Fujimoto: The color scheme is very free and the combinations are unique. The early watches launched in 1968 would not look out of place in this day and age, but from that point on, I get the impression that the number of watches with unexpected color schemes and graphics increased in the 1970s.
Kumagai: It was also around the 1960s that the younger generation started to pay attention to fashion, and I feel that the Ivy League look and psychedelic trends of the 1970s also influenced the designs. There are many colors and designs that are quite ambitious, don’t you think?
Fujimoto: I am particularly interested in this checkered watch. It’s quite surprising to see such bold decoration on the most visible part of the watch, but I feel that it has an indescribable charm.
A design with a different sense of values than we have today.
Kumagai: Are there any other watches that caught your attention?
Suganuma: The first one that drew my attention is this watch: The wide bezel and the lug of the case with its strong presence. The watch as a whole gives a rugged impression, but the designer’s attention to detail is evident everywhere, from the metallic luster of the dial ring to the curved surface of the glass.
Fujimoto: It is also unique that the indexes on the dial are deliberately designed to look like a band. The red second hand against the black dial gives an active and sporty impression, reminiscent of a car or motorcycle speedometer, and I feel that it embodies the “coolness” that the younger generation of the time were keen on.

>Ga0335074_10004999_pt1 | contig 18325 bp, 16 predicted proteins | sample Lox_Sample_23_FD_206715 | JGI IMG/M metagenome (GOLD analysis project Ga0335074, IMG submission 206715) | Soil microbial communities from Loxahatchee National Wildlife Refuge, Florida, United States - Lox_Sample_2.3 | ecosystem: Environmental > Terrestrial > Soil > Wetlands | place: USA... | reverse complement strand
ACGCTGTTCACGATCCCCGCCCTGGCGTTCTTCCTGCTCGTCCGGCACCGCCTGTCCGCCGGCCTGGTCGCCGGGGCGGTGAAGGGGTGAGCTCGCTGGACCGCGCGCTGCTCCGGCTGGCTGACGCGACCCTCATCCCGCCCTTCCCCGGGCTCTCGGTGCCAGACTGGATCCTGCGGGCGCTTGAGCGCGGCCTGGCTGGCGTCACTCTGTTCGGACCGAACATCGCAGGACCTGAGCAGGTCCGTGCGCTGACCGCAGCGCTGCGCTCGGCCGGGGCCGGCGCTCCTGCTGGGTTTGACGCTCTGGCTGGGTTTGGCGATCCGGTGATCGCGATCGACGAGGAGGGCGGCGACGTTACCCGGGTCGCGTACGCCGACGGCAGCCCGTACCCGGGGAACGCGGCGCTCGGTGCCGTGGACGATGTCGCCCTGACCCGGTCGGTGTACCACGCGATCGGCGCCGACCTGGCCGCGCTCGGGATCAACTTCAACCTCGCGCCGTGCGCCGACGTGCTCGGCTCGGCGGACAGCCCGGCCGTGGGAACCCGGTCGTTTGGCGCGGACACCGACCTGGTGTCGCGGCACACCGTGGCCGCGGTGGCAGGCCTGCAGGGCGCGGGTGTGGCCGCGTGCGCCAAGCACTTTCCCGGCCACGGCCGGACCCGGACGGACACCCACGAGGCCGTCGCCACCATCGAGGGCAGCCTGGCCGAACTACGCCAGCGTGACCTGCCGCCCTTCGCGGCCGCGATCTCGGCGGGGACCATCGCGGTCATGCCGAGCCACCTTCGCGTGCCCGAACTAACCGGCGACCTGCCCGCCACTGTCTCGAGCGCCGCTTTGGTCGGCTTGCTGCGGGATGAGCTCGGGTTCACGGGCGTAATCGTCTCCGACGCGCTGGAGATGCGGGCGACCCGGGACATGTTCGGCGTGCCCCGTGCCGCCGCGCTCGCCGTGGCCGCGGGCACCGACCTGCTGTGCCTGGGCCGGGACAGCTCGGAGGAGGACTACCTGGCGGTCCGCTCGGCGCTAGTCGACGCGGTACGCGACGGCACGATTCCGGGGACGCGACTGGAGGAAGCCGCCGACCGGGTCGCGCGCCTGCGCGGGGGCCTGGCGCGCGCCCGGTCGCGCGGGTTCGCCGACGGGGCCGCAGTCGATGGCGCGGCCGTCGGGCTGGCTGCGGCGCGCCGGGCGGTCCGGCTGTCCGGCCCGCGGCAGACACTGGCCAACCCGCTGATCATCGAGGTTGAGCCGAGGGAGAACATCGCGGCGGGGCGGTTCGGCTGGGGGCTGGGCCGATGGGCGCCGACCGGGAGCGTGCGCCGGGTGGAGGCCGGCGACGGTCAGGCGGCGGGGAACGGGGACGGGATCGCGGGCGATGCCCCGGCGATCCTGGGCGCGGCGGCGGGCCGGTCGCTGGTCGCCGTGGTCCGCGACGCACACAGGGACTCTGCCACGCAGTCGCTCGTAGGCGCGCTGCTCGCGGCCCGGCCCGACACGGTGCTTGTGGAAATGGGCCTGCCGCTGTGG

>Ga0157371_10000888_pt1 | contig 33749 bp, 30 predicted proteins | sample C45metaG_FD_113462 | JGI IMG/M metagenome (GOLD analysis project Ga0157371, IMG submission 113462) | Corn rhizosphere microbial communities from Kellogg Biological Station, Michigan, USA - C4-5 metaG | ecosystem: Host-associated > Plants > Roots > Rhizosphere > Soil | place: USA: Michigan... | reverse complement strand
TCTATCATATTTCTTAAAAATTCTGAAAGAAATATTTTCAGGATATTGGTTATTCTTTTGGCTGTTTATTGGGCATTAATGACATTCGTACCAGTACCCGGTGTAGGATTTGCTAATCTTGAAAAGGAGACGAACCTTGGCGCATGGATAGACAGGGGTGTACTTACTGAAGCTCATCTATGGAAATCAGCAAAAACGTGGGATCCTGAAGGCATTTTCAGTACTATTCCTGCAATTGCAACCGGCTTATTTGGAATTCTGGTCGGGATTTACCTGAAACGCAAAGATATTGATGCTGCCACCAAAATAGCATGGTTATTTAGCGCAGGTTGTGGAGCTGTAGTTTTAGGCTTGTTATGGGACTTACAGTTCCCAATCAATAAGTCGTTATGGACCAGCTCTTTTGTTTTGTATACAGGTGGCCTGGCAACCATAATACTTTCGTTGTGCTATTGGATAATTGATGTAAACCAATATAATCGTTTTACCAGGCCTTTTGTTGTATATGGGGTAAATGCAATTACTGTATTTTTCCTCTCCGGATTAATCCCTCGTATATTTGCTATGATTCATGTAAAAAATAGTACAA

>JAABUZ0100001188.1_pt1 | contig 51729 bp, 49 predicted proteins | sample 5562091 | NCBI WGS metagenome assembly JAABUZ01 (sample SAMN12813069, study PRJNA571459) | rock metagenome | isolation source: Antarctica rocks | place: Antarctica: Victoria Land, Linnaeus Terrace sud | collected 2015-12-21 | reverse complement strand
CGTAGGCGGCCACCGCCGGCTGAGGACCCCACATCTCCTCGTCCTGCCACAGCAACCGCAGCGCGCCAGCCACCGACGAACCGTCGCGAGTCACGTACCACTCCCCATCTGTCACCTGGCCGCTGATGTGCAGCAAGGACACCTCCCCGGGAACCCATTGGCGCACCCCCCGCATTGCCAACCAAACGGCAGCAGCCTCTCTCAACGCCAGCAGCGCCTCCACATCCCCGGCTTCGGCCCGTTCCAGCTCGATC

Suganuma: I heard from one of my seniors that this model is also known among fans as the one worn by the protagonist in the first series of the Japanese hero TV show Kamen Rider. I think it was a really cool watch that matched the heroes of the time.
Suganuma: I was also surprised by the coloring and design of this watch with the yellow dial. The bangle-like bracelet, which was popular at the time, also has a very fresh look. I feel that it has a charm that we don’t see today.
Fujimoto: The round shape and thickness of the indexes are also very distinctive. As I recall, fans call it a “sushi roll” because of its appearance. It really does look like a sushi roll.
Kumagai: This is a design that would not be possible today. This is partly because the quality standards for watches were different from those of today, but also because of the trends of the times. A certain freedom of design led to many models with designs that would not occur to us with our modern ideas. That is why they have been given nicknames and have gained a deep-rooted popularity among fans around the world.
Kumagai: This was the time when the sports watch genre was beginning to expand, so I think the designers of the time were pursuing not just functionality, but also what they thought would look cool. We can feel the playfulness of their free ideas.
The past and future of Seiko 5 Sports.
Fujimoto: Today, by focusing on Seiko 5 Sports from the 1960s to the 1970s, I was able to reconfirm not only the differences from today, but also the similarities. That is, the ideal “to be close to the youth and empower them.” I was happy to see that even though times have changed, that particular value remains the same.